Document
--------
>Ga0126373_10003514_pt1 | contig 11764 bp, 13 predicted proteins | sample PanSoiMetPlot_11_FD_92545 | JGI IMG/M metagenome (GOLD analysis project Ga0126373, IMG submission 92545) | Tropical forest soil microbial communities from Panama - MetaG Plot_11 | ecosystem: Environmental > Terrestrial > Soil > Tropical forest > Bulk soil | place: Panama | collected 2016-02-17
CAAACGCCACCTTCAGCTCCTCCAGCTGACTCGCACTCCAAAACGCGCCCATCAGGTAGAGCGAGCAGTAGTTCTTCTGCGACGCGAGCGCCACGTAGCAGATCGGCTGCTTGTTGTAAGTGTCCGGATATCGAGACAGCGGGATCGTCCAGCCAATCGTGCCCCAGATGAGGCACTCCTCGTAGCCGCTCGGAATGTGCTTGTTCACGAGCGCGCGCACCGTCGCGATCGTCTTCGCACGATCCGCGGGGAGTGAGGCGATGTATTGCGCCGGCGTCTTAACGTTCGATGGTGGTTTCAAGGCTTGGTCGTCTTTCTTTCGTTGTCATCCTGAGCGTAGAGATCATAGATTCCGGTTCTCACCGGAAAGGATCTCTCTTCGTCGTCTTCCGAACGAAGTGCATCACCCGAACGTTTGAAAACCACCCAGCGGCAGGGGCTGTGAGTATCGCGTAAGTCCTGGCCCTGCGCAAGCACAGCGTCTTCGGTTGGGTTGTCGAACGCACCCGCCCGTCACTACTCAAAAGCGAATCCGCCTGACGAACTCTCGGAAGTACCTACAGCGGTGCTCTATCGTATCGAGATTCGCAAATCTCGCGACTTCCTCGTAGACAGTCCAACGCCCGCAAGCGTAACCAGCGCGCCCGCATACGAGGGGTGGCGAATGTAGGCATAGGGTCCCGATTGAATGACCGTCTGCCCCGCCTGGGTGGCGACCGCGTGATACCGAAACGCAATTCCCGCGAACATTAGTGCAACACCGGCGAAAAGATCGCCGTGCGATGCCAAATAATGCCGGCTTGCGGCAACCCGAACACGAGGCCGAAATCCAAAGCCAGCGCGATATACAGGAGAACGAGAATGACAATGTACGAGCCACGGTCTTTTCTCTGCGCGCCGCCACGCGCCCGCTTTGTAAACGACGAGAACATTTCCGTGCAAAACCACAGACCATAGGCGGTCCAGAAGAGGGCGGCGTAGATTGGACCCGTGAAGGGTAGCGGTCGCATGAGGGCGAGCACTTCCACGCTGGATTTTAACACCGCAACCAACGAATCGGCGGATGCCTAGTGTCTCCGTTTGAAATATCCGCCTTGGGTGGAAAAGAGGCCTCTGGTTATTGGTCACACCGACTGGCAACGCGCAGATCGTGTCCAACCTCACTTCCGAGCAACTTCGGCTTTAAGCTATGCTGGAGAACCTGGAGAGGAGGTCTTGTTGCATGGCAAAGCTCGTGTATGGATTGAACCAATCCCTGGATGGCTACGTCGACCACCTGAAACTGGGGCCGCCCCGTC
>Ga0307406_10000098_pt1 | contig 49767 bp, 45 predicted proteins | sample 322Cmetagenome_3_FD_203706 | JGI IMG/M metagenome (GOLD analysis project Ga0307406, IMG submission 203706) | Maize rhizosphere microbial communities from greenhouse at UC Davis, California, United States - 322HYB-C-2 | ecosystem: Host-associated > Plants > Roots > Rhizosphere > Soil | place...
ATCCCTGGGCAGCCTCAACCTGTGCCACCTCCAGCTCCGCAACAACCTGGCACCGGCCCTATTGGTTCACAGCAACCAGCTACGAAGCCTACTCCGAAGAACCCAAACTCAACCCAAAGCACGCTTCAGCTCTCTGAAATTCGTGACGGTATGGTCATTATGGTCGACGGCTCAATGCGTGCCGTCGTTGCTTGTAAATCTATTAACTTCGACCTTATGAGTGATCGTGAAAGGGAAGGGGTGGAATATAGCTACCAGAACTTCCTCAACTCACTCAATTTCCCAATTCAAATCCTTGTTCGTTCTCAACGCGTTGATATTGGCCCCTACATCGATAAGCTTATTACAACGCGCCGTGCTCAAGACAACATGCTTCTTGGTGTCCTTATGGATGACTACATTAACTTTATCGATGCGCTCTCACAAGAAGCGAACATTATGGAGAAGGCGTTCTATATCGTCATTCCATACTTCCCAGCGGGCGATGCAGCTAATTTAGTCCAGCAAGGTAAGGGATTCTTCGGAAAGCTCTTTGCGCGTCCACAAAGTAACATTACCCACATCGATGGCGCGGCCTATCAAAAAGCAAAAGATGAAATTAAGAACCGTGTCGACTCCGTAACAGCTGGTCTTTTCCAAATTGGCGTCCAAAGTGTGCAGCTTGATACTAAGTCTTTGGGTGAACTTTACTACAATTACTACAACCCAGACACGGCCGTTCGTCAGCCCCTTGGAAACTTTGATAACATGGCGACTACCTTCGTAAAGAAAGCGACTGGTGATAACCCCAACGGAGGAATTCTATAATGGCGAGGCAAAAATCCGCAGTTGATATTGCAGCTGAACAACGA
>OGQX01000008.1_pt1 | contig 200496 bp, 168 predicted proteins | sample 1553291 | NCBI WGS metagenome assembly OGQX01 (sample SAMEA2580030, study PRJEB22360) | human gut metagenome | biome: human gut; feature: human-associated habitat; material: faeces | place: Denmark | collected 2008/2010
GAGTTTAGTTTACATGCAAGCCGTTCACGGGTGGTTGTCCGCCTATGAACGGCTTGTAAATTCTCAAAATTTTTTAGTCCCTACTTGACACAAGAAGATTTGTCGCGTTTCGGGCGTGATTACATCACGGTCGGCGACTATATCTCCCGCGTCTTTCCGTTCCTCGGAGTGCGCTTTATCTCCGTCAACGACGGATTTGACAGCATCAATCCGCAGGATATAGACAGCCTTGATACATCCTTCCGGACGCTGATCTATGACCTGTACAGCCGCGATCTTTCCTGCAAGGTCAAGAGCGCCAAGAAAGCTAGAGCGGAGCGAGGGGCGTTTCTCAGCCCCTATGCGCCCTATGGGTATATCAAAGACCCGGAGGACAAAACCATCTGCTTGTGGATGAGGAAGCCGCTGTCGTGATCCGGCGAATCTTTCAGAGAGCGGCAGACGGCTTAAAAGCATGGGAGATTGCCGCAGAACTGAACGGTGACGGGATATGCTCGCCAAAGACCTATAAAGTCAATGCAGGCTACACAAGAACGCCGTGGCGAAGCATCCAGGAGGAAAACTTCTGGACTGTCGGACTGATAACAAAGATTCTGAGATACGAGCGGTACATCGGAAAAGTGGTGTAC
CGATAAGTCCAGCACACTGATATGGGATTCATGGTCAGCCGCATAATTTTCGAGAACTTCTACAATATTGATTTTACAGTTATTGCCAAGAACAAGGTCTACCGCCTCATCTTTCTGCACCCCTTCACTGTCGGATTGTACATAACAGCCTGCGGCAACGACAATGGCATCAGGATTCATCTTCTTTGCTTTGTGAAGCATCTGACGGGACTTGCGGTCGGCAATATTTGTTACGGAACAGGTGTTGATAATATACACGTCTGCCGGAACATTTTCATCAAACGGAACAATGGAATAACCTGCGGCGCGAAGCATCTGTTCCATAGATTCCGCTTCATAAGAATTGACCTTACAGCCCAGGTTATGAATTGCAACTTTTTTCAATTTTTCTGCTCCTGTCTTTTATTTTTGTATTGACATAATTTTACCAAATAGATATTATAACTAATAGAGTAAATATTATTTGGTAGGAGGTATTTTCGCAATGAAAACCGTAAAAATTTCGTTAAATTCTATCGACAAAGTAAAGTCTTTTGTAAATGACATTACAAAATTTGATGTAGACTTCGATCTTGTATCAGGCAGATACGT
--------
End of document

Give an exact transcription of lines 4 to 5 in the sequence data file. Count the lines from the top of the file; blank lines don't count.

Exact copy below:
ATCCCTGGGCAGCCTCAACCTGTGCCACCTCCAGCTCCGCAACAACCTGGCACCGGCCCTATTGGTTCACAGCAACCAGCTACGAAGCCTACTCCGAAGAACCCAAACTCAACCCAAAGCACGCTTCAGCTCTCTGAAATTCGTGACGGTATGGTCATTATGGTCGACGGCTCAATGCGTGCCGTCGTTGCTTGTAAATCTATTAACTTCGACCTTATGAGTGATCGTGAAAGGGAAGGGGTGGAATATAGCTACCAGAACTTCCTCAACTCACTCAATTTCCCAATTCAAATCCTTGTTCGTTCTCAACGCGTTGATATTGGCCCCTACATCGATAAGCTTATTACAACGCGCCGTGCTCAAGACAACATGCTTCTTGGTGTCCTTATGGATGACTACATTAACTTTATCGATGCGCTCTCACAAGAAGCGAACATTATGGAGAAGGCGTTCTATATCGTCATTCCATACTTCCCAGCGGGCGATGCAGCTAATTTAGTCCAGCAAGGTAAGGGATTCTTCGGAAAGCTCTTTGCGCGTCCACAAAGTAACATTACCCACATCGATGGCGCGGCCTATCAAAAAGCAAAAGATGAAATTAAGAACCGTGTCGACTCCGTAACAGCTGGTCTTTTCCAAATTGGCGTCCAAAGTGTGCAGCTTGATACTAAGTCTTTGGGTGAACTTTACTACAATTACTACAACCCAGACACGGCCGTTCGTCAGCCCCTTGGAAACTTTGATAACATGGCGACTACCTTCGTAAAGAAAGCGACTGGTGATAACCCCAACGGAGGAATTCTATAATGGCGAGGCAAAAATCCGCAGTTGATATTGCAGCTGAACAACGA
>OGQX01000008.1_pt1 | contig 200496 bp, 168 predicted proteins | sample 1553291 | NCBI WGS metagenome assembly OGQX01 (sample SAMEA2580030, study PRJEB22360) | human gut metagenome | biome: human gut; feature: human-associated habitat; material: faeces | place: Denmark | collected 2008/2010